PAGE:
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The act also established daylight saving time in the nation. Daylight saving time was repealed in 1919, but standard time in time zones remained in law, with the Interstate Commerce Commission (ICC) having the authority over time zone boundaries. Many countries started using hourly time zones by the late 1920s.


A time zone is a region of the globe that observes a uniform standard time for legal, commercial, and social purposes. Time zones tend to follow the boundaries of countries and their subdivisions because it is convenient for areas in close commercial or other communication to keep the same time.


In 1884, a conference decided that the time in Greenwich, England, would be the basis for setting all the other time zones. We still use Fleming’s system of standardized time zones today. Source: Who Invented The Worldwide System of Standard Time Zones


Who invented time zones? The first time zone was created in 1847 by the British railway companies, which was known as Railway Time. This eventually became Britain’s official time in 1880. In 1868 New Zealand adopted a standard time to be observed throughout the country and is believed to be the first country to do so.


Canadian Sandford Fleming invented Standard Time in 1879. He proposed that the world should be divided into 24 equal Time Zones, and that the time within each zone would be the same.


Many applied the time at a local astronomical observatory to an entire country, without any reference to GMT. It took many decades before all time on Earth was in the form of time zones referred to some “standard offset” from GMT/UTC. Most major countries had adopted hourly time zones by 1929.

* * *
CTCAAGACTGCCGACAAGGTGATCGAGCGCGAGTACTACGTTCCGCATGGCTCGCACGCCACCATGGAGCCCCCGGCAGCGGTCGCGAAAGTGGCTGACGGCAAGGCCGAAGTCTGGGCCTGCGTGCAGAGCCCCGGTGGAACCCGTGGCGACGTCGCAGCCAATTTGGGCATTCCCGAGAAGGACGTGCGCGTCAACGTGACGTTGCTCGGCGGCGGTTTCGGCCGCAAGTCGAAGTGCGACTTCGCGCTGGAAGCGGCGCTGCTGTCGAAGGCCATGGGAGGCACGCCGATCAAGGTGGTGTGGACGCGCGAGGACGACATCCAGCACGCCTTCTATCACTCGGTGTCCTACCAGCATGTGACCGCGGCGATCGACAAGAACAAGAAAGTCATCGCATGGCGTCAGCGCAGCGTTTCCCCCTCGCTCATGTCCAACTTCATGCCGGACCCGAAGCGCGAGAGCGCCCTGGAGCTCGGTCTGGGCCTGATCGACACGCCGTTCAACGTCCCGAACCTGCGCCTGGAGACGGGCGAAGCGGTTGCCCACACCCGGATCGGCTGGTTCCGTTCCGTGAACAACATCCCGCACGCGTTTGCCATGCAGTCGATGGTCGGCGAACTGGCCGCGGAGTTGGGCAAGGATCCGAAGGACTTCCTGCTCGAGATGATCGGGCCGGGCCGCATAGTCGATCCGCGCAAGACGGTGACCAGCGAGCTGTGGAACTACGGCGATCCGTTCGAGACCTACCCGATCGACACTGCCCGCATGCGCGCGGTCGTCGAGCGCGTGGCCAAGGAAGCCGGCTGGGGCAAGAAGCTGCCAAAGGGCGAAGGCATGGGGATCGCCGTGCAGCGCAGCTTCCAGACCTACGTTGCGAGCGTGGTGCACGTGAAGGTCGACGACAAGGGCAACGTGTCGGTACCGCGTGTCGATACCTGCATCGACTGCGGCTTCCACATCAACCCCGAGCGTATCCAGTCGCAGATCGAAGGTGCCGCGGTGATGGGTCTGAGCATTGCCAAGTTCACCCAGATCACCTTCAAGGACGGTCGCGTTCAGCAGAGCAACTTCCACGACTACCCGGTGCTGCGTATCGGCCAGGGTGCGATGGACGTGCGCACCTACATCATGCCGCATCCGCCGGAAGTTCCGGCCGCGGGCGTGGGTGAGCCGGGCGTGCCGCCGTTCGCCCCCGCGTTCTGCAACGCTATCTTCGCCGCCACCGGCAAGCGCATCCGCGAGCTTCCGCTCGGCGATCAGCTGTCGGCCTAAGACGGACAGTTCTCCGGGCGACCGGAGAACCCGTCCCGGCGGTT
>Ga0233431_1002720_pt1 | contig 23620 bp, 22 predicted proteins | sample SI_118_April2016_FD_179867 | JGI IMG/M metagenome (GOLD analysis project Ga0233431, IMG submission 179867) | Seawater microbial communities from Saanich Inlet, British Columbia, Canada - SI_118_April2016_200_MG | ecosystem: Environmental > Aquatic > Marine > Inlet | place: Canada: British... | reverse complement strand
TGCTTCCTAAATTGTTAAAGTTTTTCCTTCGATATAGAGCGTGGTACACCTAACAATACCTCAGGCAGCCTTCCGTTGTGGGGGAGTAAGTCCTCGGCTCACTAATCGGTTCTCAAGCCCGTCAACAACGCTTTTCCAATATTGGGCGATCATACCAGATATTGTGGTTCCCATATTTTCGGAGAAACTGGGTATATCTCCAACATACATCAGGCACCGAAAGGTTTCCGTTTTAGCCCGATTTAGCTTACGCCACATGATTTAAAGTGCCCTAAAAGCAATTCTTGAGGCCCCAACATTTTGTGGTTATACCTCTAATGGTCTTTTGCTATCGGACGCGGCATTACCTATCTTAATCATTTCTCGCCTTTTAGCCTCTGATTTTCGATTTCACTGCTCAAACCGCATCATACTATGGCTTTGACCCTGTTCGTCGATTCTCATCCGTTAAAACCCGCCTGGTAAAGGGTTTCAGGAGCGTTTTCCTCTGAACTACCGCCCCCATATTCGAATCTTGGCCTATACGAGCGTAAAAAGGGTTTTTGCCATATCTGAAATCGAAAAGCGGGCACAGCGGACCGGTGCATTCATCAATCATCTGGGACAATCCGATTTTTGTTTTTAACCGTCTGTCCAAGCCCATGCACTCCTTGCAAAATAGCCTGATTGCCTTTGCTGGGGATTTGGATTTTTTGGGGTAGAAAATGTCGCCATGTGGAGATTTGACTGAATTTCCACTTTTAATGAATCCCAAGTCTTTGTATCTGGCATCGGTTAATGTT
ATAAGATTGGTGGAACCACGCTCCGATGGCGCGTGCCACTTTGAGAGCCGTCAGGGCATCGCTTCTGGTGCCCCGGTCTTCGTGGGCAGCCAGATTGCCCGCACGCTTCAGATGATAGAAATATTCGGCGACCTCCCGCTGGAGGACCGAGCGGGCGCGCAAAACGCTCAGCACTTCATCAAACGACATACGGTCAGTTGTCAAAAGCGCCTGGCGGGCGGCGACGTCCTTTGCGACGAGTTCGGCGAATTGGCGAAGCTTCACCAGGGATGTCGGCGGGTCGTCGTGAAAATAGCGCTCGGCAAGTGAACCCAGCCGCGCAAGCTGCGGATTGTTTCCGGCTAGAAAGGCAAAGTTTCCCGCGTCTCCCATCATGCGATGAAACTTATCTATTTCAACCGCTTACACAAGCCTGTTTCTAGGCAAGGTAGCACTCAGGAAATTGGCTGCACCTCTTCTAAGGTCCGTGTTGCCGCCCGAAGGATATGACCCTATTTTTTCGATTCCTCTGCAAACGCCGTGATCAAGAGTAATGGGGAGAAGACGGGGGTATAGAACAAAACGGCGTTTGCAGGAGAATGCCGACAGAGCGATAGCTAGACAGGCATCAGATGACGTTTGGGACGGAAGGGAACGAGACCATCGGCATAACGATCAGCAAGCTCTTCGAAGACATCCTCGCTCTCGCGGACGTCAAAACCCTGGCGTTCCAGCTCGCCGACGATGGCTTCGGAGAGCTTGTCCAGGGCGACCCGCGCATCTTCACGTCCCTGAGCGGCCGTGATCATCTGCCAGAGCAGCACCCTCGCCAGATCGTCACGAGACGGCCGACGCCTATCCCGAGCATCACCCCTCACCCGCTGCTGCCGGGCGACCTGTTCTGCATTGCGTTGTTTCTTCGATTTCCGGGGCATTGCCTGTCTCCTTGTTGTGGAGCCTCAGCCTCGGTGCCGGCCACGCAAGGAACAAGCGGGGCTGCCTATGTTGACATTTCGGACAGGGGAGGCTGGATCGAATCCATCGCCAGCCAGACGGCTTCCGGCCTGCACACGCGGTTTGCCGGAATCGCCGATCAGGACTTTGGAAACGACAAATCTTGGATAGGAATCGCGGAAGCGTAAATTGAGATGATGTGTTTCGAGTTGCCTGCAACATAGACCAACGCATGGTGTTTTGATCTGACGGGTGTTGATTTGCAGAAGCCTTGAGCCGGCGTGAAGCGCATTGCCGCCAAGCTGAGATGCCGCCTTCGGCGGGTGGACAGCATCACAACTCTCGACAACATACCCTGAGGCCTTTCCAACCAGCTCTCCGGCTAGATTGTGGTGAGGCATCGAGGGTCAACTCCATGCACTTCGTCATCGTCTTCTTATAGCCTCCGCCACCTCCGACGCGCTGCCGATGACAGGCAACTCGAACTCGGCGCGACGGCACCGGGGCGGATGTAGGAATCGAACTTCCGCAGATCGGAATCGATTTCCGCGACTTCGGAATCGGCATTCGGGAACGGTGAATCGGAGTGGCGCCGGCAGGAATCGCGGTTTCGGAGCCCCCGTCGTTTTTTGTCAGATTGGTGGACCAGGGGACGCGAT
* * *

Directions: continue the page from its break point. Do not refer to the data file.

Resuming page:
Time Zones Are Created On November 18, 1883, four standard time zones for the continental U.S.A. were introduced at the instigation of the railroads. At noon on this day the U.S. Naval Observatory changed its telegraphic signals to correspond to the change.


Fleming instigated the initial efforts that led to the adoption of the time zones used by the railways in 1883 and the global time zones we use today. Fleming advocated dividing the world into 24 time zones, each equal to 15o of longitude and to one hour, beginning at the Greenwich Meridian (0o longitude).


Standard time in the US. Standard time in time zones was instituted in the U.S. and Canada by the railroads on November 18, 1883. Prior to that, time of day was a local matter, and most cities and towns used some form of local solar time, maintained by a well-known clock (on a church steeple, for example, or in a jeweler's window).


Sir Sandford Fleming KCMG (January 7, 1827 – July 22, 1915) was a Scottish Canadian engineer and inventor.Born and raised in Scotland, he emigrated to colonial Canada at the age of 18. He promoted worldwide standard time zones, a prime meridian, and use of the 24-hour clock as key elements to communicating the accurate time, all of which influenced the creation of Coordinated Universal Time.